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Wild can’t stop losing ways

Minnesota comes back again but Flyers ultimately pull away

Zach Parise #11 of the Minnesota Wild handles the puck with Braydon Coburn #5 of the Philadelphia Flyers defending during the Flyers’ 5-2 victory over the Wild on December 23, 2014 at the Xcel Energy Center in St. Paul, Minnesota. (Photo by Bruce Kluckhohn/NHLI via Getty Images)

Minnesota comes back again but Flyers ultimately pull away

SAINT PAUL – It seems like eons ago when the Wild opened the season with a 5-0 win over the Colorado Avalanche on Oct. 9.

They outshot the Avs 48-16.

The GOALTENDING was perfect, a shutout that Darcy Kuemper duplicated in a 3-0 victory at Colorado two days later.

Minnesota started the season 7-3 and yielded just 18 goals in those 10 games.

A very good team looked super, partly because of that factor known as GOALTENDING.

The early play of Kuemper and Niklas Backstrom helped silence critics who wondered throughout the summer if the strange and mysterious malaise surrounding Minnesota’s net play throughout much of the 2013-14 campaign would haunt the Wild again this season.

Even the preseason off-ice broken foot suffered by third goalie Josh Harding, whose career is hanging by a thread because of multiple sclerosis, seemingly had little affect.

But 10 games was way too soon to judge.

The Wild figured they added strength and depth by picking up Thomas Vanek over the summer, and the decent preseason play of Kuemper and Backstrom allowed them to cut tryout goalie Ilya Bryzgalov loose.

Now, as evidenced by a 5-2 home loss to the Philadelphia Flyers Tuesday night, Bryzgalov might look every bit as good in a Wild sweater as he did while he was helping rescue Minnesota’s playoff effort last spring.

That’s because the elephant in the room for the Wild is once again GOALTENDING.

Backstrom was supposed to start against the Flyers, but was clobbered by illness.

Kuemper came in and was clobbered by the Flyers.

Minnesota, accustomed to falling behind for most of the past month, trailed 2-0 before the Wild were even able to record a shot on net.

Philadelphia scored on two of its first eight shots.

“Same story,” Wild winger Zach Parise said. “I don’t have any answers.”

Parise, Mikko Koivu, Charlie Coyle and Matt Cooke each took a shot at addressing what might have been the Wild’s poorest effort of the season both up front and with the GOALTENDING.

The Wild have lost four in a row, yielding 19 goals in those four games. They keep falling behind early.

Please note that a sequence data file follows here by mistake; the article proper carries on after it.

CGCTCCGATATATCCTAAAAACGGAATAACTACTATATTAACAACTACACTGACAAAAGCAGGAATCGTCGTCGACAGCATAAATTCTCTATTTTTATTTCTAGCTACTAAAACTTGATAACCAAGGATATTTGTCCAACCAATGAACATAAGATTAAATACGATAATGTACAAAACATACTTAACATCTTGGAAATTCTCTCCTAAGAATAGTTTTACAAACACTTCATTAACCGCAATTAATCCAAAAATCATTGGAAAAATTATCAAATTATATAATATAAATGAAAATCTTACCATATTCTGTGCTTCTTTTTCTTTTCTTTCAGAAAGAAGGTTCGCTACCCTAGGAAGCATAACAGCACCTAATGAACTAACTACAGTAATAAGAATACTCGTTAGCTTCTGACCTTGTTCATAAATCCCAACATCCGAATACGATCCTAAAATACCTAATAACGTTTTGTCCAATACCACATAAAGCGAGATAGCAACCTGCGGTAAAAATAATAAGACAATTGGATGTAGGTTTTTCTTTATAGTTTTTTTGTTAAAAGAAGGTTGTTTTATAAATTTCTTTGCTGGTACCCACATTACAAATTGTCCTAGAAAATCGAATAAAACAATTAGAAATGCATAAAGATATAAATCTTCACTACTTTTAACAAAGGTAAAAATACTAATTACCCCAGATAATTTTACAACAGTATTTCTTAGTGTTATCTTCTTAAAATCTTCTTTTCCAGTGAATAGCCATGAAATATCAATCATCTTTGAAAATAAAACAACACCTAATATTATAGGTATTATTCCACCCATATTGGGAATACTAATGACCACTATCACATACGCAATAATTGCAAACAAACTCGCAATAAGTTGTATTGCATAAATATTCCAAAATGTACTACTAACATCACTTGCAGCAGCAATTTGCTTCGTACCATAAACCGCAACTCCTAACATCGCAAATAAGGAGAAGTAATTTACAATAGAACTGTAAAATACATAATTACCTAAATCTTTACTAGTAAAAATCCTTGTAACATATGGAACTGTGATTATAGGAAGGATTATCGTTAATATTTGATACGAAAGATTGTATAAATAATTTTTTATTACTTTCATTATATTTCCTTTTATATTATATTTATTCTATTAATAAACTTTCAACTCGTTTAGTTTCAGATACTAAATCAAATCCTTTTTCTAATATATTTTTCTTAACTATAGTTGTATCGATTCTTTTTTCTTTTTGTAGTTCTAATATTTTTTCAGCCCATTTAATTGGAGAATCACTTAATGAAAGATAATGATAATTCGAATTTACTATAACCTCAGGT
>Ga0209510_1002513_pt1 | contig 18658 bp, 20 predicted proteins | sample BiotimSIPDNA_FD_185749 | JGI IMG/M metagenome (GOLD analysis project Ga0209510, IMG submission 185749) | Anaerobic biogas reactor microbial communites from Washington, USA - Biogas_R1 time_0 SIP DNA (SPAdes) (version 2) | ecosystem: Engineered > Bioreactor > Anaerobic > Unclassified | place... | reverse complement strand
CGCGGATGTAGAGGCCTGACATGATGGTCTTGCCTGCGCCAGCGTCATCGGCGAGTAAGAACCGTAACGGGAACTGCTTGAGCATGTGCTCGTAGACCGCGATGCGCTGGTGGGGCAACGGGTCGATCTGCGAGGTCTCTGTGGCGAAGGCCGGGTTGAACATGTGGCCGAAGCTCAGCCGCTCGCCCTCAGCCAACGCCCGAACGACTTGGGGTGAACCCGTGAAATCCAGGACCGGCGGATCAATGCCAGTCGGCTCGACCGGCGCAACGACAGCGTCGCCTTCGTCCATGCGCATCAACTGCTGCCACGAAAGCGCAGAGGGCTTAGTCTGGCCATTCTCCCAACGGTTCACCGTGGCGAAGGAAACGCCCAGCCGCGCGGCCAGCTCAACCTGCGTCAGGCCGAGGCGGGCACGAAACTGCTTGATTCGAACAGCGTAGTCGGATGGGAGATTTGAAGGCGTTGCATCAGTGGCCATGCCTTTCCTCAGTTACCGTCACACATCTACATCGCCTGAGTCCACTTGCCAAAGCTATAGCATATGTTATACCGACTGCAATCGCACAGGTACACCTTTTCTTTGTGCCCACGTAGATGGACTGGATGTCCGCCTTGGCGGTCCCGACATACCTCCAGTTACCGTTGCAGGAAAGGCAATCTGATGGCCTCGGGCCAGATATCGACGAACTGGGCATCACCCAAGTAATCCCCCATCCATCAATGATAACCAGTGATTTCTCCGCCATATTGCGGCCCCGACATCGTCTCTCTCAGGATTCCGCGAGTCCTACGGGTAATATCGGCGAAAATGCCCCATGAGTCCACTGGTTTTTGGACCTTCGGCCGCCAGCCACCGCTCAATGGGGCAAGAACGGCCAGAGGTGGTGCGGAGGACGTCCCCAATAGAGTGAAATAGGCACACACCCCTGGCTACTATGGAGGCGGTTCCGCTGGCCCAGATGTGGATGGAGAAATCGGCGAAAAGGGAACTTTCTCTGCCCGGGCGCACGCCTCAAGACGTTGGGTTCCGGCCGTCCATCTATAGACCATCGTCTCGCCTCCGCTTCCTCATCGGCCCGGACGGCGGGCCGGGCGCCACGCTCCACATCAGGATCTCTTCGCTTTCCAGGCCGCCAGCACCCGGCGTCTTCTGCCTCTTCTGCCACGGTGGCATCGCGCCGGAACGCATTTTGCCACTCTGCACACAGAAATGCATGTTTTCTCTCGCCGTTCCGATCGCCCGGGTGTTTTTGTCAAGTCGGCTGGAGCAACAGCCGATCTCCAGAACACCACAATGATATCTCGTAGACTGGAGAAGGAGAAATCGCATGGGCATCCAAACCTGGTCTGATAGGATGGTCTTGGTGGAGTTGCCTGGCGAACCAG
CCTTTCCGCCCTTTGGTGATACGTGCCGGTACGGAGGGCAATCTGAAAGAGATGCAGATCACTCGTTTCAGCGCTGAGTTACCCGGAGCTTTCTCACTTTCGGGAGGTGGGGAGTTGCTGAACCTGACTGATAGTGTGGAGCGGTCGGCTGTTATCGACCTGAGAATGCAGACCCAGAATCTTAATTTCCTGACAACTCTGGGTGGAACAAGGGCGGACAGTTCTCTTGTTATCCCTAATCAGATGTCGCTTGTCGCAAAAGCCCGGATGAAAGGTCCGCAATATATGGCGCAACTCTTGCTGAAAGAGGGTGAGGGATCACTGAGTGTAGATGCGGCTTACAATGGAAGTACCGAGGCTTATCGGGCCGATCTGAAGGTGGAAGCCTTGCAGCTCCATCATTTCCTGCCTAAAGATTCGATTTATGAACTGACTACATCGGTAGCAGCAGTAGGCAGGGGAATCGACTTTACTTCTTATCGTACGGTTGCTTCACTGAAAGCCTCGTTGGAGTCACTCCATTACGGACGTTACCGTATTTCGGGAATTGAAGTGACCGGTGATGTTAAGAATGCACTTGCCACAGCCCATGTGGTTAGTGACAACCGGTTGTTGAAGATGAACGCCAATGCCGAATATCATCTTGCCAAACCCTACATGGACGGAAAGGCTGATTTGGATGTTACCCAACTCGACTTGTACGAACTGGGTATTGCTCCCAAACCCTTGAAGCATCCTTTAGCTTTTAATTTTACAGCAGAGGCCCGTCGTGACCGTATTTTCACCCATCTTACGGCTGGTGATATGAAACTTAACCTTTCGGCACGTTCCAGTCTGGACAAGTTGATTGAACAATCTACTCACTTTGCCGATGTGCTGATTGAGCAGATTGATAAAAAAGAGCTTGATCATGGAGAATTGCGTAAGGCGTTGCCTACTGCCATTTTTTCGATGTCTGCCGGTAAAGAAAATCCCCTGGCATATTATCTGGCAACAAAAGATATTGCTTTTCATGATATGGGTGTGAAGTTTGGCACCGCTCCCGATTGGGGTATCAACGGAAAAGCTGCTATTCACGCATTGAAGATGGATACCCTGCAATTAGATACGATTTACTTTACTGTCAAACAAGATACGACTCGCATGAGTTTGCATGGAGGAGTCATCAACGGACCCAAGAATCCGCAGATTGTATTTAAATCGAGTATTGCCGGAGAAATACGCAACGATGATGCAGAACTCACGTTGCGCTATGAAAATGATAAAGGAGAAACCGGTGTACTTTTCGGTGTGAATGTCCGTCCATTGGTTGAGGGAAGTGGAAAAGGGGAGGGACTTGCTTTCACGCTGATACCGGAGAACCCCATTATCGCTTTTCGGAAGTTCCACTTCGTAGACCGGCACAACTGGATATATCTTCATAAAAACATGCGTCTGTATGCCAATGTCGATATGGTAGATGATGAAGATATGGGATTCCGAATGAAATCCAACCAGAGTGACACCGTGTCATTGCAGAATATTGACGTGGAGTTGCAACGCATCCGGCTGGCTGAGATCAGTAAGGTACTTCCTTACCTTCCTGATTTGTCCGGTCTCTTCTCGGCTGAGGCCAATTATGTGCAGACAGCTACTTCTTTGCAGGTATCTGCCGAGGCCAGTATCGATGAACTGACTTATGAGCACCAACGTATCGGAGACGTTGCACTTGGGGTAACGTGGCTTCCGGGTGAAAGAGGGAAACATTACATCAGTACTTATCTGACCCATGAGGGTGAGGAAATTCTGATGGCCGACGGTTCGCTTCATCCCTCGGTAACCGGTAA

They’ve lost five of their past six and six of their past eight.

“The results,” coach Mike Yeo said, “match what we’ve shown.”

Yeo labeled his team’s execution “terrible all night.”

Even Koivu, who looks for positives after every game, found very little to praise.

“I don’t think we got even close tonight to where we should be,” he said.

Yeo said a team’s play is a reflection of its coaching and admitted that he, as well as the players, has to be better.

Although he didn’t point fingers (because 10 fingers might not have been enough) one obvious move came when he dropped Vanek off the top line in the third period.

Vanek, who has five goals, is not alone in lackluster play: Coyle scored his first goal since Oct. 23 and just his third of the season; Koivu also has just five goals and Erik Haula has just three goals and was a healthy scratch Tuesday.

He left Kuemper in the game, allowing the youngster to finish just the second of his past six starts at home, not because Kuemper was outstanding but because Backstrom went home and minor leaguer John Curry was on hand as the backup.

Kuemper faced 29 shots and gave up four goals not counting an empty-netter.

His save percentage slipped to .901, the same as Backstrom. Kuemper now ranks 55th in that department and Backstrom 56th.

After the game, no one seemed interested in laying blame, especially not on the team’s GOALTENDING.

The word never came up.

“We’re supposed to be a band of brothers that goes out each night and lays it on the line for each other,” Cooke said. “We found that last year, but just because we had it last year doesn’t mean it’s here this year. We have go out and earn the trust of each other night in and night out.”

Yeo termed his team’s play last season and earlier this season “completely irrelevant.” He noted that whether the players do some soul-searching over the NHL-mandated two-day Christmas break or forget all about hockey and simply clear their minds, they had better bring a different mindset with them when they return to competition on Saturday because they cannot sit around and wait for last year’s winning formula to reappear.

Yeo, whose job was in peril late last season, has tried ripping players, cajoling players and urging players.

He can only do so much, he said, and the rest “is up to them.”

Koivu, Parise and Coyle noted that frustration in the Wild locker room is overflowing.

Cooke doesn’t see it that way.

“I don’t think it’s frustration,” he said.

What is it?

“I’m not 100 percent sure,” he said after a thoughtful pause, “but we’d better figure it out.”

Some folks who questioned this team’s stopping power in the summer might well believe today that the key difference might be found in one word: GOALTENDING.

BB covered sports for the Minneapolis Tribune for 13 years and for the St. Paul Pioneer Press for 20 years following stints at the International Falls Daily Journal and the Duluth News-Tribune. He was on the Wild beat as well as Gophers men's and women's hockey at the Pioneer Press. He lives in Minneapolis. Follow Bruce on Twitter @RealBBrothers

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